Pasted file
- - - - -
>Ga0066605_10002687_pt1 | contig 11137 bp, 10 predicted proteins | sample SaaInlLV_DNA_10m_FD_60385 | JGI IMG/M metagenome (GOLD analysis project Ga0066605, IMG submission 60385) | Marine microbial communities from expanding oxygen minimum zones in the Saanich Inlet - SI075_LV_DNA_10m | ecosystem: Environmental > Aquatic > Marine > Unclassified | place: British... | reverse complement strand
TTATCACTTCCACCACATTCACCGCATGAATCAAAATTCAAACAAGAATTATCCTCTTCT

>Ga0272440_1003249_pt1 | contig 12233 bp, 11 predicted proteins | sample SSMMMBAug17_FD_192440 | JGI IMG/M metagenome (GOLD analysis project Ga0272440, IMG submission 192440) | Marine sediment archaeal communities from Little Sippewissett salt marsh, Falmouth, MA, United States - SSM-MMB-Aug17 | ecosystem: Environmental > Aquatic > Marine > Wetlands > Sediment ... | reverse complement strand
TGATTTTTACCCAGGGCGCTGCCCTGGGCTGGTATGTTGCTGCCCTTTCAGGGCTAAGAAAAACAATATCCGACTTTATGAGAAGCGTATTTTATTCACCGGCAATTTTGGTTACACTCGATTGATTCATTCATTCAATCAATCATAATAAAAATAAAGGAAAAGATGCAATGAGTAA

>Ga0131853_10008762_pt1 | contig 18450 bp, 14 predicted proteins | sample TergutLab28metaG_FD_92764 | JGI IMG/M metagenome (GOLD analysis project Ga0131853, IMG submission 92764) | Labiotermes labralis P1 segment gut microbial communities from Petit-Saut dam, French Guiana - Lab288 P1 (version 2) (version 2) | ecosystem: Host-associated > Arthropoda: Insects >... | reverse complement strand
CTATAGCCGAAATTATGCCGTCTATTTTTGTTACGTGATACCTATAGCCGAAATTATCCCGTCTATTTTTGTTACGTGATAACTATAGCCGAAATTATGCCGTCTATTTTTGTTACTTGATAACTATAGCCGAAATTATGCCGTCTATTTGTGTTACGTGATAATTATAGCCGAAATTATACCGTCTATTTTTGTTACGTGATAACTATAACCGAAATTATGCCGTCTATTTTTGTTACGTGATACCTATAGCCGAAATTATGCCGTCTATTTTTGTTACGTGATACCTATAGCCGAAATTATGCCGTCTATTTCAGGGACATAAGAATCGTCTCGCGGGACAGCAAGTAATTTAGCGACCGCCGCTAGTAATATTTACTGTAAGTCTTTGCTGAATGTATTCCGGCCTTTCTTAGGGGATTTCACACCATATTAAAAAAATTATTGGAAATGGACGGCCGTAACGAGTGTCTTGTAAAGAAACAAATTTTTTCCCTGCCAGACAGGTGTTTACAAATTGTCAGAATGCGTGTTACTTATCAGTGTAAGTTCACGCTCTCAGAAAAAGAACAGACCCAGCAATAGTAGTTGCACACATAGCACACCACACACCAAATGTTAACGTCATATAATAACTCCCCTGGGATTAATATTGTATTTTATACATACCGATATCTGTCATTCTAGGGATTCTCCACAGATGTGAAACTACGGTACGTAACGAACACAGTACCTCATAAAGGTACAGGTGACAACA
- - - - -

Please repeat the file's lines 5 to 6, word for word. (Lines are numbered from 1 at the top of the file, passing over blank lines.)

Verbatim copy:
>Ga0131853_10008762_pt1 | contig 18450 bp, 14 predicted proteins | sample TergutLab28metaG_FD_92764 | JGI IMG/M metagenome (GOLD analysis project Ga0131853, IMG submission 92764) | Labiotermes labralis P1 segment gut microbial communities from Petit-Saut dam, French Guiana - Lab288 P1 (version 2) (version 2) | ecosystem: Host-associated > Arthropoda: Insects >... | reverse complement strand
CTATAGCCGAAATTATGCCGTCTATTTTTGTTACGTGATACCTATAGCCGAAATTATCCCGTCTATTTTTGTTACGTGATAACTATAGCCGAAATTATGCCGTCTATTTTTGTTACTTGATAACTATAGCCGAAATTATGCCGTCTATTTGTGTTACGTGATAATTATAGCCGAAATTATACCGTCTATTTTTGTTACGTGATAACTATAACCGAAATTATGCCGTCTATTTTTGTTACGTGATACCTATAGCCGAAATTATGCCGTCTATTTTTGTTACGTGATACCTATAGCCGAAATTATGCCGTCTATTTCAGGGACATAAGAATCGTCTCGCGGGACAGCAAGTAATTTAGCGACCGCCGCTAGTAATATTTACTGTAAGTCTTTGCTGAATGTATTCCGGCCTTTCTTAGGGGATTTCACACCATATTAAAAAAATTATTGGAAATGGACGGCCGTAACGAGTGTCTTGTAAAGAAACAAATTTTTTCCCTGCCAGACAGGTGTTTACAAATTGTCAGAATGCGTGTTACTTATCAGTGTAAGTTCACGCTCTCAGAAAAAGAACAGACCCAGCAATAGTAGTTGCACACATAGCACACCACACACCAAATGTTAACGTCATATAATAACTCCCCTGGGATTAATATTGTATTTTATACATACCGATATCTGTCATTCTAGGGATTCTCCACAGATGTGAAACTACGGTACGTAACGAACACAGTACCTCATAAAGGTACAGGTGACAACA